Almost all of these wines have already been reviewed, so instead of repeating the reviews (the wines' names are links back to the original reviews), the following explains why they made this short list.
2007 Casanova di Neri Brunello di Montalcino 'Tenuta Nuova' $96
We may as well get the most expensive wine out of the way early. This magnificent, captivating wine, while very expensive, provides an experience that's worth the cost. Elegant, regal, expressive, and true to great Brunello form. Inescapably attention-commanding and emotion-evoking.
2009 Columbia Crest Red 'Amitage' $8
Down to the last few bottles and helpless to restrain myself, I bought more of this wine in 2014 than any other by a long shot. Versatile and still with plenty of age runway, this was hands-down the bargain of the year and a wine I'd gladly pay double the price for. This is also an important marker of hope that terrific wine can still be had at this price.
2010 Lenotti Le Crosare Ripasso $28
This is a remarkable wine and, as beautiful as it is, it's on this list to serve as a placeholder for all Ripassos - and other wines made in the appasimento method, like the 2009 Montresor Valpolicella Ripasso 'Capitel della Crosara' ($16). The Lenotti is far and away the most expensive Ripasso I've had the pleasure of drinking, so don't let this price deter you from exploring these comforting wines.
2012 m2 Wines Zinfandel Soucie Vineyard Mokelumne River Lodi $30
One of the six wines packaged in the honest, informative Lodi Native shipment, it proves just what heights can be achieved in this area better known for Bogle and Michael David wines. If, like me, you long for that feeling of zinfatuation, this wine will restore your faith.Also look for 2012 Jeremy Wine Co Zinfandel Lodi ($28)
2010 Villadoria Nebiolo Langhe 'Bricco Magno' $15
Haven't decided whether this wine is on this list because it's so good or so unusual, as I suspect purist decry it as a freak. Either way, it's memorable and a value, and will probably be much, much better in a few years.
2012 Chateau D'Aigueville Cotes du Rhone Villages $10
Yes, Dorothy, it's only $10. I've scoured the markets and can't find another bottle of this particular wine. Another placeholder that is just so mind-bendingly good, but which is on this list for all the mind-bendingly good Cotes du Rhones out there. Like the 2012 Les Ameriniers Cotes du Rhone Villages 'Signargues' ($10).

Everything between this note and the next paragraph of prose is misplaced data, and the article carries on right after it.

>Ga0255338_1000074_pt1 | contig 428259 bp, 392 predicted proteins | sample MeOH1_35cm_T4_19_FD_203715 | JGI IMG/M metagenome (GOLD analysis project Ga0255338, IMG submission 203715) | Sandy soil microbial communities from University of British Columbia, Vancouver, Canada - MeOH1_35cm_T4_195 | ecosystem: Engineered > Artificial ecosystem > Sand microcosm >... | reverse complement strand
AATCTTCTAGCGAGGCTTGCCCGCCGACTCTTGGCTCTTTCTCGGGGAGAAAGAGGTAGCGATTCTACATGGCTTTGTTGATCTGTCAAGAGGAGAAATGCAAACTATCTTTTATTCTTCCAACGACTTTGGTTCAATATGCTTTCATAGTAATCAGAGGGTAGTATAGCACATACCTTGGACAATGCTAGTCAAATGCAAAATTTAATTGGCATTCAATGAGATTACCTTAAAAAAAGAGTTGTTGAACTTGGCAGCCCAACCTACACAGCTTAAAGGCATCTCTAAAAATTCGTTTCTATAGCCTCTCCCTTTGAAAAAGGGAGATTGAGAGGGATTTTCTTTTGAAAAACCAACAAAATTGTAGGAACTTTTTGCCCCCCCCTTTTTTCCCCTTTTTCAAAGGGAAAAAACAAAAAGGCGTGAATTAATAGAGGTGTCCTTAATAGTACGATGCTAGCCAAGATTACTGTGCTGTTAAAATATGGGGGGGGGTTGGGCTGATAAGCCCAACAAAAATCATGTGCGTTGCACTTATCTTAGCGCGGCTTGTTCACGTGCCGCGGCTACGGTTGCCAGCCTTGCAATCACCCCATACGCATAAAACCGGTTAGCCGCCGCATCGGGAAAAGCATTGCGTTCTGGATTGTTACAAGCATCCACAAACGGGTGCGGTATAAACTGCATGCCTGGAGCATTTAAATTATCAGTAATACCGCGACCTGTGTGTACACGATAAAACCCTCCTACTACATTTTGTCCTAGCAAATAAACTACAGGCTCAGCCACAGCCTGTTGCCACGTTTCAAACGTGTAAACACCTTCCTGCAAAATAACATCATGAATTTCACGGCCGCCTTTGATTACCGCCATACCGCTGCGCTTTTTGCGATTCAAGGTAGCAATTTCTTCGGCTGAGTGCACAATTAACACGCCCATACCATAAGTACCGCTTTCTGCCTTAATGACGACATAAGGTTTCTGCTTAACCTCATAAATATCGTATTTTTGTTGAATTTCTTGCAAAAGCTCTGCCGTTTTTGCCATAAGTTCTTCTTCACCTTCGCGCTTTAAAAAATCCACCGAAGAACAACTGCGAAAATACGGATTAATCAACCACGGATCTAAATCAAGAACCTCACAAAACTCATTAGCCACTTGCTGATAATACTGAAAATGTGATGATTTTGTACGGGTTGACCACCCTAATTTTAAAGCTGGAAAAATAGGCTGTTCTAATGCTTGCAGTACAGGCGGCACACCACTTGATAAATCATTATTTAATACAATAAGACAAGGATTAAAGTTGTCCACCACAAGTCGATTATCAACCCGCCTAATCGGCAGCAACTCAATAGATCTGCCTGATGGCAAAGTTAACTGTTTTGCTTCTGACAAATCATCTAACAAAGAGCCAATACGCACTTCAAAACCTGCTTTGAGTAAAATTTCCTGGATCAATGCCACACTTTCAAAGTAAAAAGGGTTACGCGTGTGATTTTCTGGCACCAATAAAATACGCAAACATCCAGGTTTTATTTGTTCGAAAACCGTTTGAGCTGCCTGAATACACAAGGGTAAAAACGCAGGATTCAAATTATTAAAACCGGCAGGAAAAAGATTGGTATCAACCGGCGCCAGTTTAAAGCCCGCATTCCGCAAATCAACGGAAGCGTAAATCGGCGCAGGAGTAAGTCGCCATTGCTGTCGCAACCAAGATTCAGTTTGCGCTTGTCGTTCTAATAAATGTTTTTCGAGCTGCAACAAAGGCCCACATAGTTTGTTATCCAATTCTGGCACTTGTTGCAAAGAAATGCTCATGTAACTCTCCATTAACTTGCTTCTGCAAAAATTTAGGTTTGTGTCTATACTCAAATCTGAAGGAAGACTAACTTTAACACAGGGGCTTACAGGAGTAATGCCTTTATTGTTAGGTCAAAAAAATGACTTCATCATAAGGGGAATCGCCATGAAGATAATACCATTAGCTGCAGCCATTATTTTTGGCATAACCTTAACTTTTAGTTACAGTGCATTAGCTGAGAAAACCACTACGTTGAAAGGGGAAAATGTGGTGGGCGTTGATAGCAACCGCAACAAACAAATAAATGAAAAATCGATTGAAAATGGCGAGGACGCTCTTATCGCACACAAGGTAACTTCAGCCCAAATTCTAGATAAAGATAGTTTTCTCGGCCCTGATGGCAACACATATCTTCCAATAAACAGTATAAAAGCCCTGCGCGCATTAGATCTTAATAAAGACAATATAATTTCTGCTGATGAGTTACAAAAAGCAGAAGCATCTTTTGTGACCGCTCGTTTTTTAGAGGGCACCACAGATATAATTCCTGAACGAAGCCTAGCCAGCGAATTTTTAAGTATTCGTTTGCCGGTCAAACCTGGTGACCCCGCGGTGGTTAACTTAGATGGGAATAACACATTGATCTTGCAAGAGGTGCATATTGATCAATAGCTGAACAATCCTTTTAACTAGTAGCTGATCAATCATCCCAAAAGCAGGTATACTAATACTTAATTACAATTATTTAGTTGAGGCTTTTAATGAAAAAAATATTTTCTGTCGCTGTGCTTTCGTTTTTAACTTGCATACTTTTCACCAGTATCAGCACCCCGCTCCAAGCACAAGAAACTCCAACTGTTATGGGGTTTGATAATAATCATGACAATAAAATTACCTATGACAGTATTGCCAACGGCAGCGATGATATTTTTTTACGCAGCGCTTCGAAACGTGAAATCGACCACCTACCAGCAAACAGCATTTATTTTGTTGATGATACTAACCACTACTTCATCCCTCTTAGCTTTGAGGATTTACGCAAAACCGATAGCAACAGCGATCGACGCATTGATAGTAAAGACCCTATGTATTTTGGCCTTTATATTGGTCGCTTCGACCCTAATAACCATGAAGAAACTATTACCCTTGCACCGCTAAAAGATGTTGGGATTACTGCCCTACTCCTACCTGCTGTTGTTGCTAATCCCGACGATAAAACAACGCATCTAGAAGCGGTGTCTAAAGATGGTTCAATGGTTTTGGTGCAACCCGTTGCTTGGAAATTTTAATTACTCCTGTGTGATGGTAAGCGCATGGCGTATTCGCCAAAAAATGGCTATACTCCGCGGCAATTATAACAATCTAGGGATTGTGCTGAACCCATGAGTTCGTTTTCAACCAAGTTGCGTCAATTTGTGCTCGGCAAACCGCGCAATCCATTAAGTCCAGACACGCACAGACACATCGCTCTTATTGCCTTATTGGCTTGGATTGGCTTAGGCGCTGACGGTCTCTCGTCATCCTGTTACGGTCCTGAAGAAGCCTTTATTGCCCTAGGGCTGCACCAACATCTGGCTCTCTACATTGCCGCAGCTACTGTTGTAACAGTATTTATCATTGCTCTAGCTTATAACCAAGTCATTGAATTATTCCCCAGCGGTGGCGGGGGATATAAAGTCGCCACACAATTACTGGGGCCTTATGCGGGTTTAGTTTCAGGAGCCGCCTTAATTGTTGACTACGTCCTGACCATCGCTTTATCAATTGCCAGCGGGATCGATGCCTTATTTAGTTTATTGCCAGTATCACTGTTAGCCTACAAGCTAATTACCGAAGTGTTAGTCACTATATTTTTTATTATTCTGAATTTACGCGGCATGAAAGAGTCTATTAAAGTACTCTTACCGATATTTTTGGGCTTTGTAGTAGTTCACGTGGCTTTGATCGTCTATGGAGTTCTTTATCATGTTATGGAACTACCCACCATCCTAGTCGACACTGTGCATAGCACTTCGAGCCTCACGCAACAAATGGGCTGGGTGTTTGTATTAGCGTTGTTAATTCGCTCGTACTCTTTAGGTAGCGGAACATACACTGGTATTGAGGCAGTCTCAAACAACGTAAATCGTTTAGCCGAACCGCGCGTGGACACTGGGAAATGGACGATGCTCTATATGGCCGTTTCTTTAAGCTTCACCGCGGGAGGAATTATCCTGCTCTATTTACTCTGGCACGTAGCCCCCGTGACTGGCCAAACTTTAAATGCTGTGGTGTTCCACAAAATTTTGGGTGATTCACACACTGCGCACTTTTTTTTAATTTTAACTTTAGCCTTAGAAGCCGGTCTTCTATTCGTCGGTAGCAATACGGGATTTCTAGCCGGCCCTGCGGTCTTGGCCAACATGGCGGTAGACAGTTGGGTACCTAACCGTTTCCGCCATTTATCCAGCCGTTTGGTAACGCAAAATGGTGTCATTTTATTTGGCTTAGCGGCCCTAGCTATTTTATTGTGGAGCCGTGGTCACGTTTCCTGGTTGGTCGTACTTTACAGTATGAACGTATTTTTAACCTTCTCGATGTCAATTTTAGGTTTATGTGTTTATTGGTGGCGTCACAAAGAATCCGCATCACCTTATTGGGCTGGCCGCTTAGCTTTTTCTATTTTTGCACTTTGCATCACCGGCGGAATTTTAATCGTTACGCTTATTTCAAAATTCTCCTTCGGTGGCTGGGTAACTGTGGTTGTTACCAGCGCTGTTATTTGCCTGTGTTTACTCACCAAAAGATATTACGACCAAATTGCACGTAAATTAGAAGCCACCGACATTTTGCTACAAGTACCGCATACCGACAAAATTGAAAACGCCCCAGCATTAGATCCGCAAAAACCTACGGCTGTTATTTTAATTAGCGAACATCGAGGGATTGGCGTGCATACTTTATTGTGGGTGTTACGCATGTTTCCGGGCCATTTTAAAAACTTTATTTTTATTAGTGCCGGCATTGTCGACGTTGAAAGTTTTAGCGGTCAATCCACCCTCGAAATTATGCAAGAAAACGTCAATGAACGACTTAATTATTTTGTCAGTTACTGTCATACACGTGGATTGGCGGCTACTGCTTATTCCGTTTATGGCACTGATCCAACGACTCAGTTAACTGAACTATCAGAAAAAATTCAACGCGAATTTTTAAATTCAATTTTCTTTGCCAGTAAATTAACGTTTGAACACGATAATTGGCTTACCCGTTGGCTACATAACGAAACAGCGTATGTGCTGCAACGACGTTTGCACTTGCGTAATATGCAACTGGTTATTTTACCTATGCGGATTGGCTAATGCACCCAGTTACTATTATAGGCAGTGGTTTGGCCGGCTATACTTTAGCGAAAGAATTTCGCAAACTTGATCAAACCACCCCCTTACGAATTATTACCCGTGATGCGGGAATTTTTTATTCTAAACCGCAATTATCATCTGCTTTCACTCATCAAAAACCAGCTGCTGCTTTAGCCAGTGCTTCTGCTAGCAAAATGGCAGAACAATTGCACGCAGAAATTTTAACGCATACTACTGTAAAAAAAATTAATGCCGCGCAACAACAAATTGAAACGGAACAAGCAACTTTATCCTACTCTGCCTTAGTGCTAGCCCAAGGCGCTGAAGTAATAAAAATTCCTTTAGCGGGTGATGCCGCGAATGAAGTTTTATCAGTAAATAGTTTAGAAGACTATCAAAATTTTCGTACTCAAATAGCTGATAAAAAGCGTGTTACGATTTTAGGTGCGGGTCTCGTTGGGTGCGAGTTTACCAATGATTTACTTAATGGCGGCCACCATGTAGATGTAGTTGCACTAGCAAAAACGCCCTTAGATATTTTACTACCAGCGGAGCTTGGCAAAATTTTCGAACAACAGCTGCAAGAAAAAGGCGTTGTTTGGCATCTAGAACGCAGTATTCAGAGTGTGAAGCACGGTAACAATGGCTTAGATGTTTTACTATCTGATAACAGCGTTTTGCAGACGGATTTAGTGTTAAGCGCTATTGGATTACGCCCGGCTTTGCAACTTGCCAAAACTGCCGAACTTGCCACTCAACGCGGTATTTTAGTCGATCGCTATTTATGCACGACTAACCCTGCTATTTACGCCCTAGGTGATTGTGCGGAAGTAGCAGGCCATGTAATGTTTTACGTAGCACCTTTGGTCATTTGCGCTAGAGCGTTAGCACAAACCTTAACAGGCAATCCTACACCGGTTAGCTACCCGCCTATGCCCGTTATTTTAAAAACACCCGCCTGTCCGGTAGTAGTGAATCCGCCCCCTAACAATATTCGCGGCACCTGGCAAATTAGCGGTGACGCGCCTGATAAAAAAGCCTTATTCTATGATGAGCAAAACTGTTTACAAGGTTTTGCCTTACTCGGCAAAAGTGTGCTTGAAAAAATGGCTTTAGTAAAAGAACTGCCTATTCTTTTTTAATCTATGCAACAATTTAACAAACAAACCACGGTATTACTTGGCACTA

All the press the 2010 vintage got last year was enough propaganda to send me back into the arms of Bordeaux. Affordable Bordeuax, no less. While there, I discovered that 2009 was a pretty good year, too. And, though I stocked up on this wine for its age-worthiness, I couldn't help myself from helping myself to too much too early. I wish I had more of it along with the 2009 Chateau La Grange Clinet Bordeaux ($16) and 2009 Chateau Jouanin Cotes de Bordeaux ($15)
2013 Soalheiro Albariño Vinho Verde $18
Portuguese whites can be dazzling and brilliant, and rarely get above $15. This, along with 2012 Vale Da Puopa Duoro Old Vines (and a whole truckload of white blends enjoyed in Porto this summer) and proof that Portugal is the next frontier for extremely high quality and value. The best Portuguese whites combine layers of minerality, salinity, and composed fruit in seamless, friendly package.
2012 Roccafiore Grechetto Superiore Todi Umbria "Fiorefiore" $17
The most exciting white wine I had all year and possibly the most exciting wine of any color. Never heard of Todi? Don't worry, most people haven't. It's a quiet corner of Umbria in Italy. Why is it on this list? To remind myself (and encourage you) to keep an open mind when it comes to winegrowing regions you're unfamiliar with. Can't find this particular white? No worries, look for young Orvieto Classicos and Grechetto-based whites from Umbria.
NV Quinta Do Vallado 10 Year Tawny Port $19
A huge lesson from our trip to Portugal was that, despite the fame Vintage Port enjoys, there is immense and immediate enjoyment to be had in the refined pleasures of 10 Year Tawny - and it's a fraction of the price. I will kick myself for a long, long time for not bringing more of the Vallado home.
2010 Garofoli Piancarda $18
Labeled as "Rosso Conero", you wouldn't know without looking at the back label that it's 100% Montepulciano. And, since it's not from Abruzzo (the most famous provenance of Montepulciano), it's going to market with a proprietary name. Like many of the other wines on this list, this seductive red is more proof that excellent wines do come from unheralded places. As an added bonus, this wine helped fuel a rediscovery of Montepulciano, which, thanks to much improved winemaking in recent years, is no longer the crappy table wine it was of my drinking youth. To wit, the 2011 Cantina Zaccagnini Montepulciano d'Abruzzo ($15). Damn!
2011 Emeritus Pinot Noir Hallberg Ranch $42
What is expensive Pinot from a challenging year doing on this list? Being awesome, that's what. Dry farmed and harvested before the rains came to dilute flavors, there are few US examples of wine that so transparently express the place from whence they came as this one does. The root stock's struggle for sustenance comes across as tension and vigor in the glass. Though the 2012 vintage of this wine is more broadly appealing, the 2011 holds a place in my heart for the way it debunked preconceptions with style.
NV Rene Barbier Mediterranean Red $6
Drinkable red - nah, enjoyable red for $6. Need I say more?
2012 Wente Chardonnay Livermore Valley "Morning Fog" $11
As consistent as sunrises and sunsets. If you like the full-bodied, oaked Chardonnay profile, you just can't miss with Wente's wines. Also deserving of honorable mention is 2012 Chateau Ste Michelle Chardonnay Columbia Valley ($10) for the same reasons.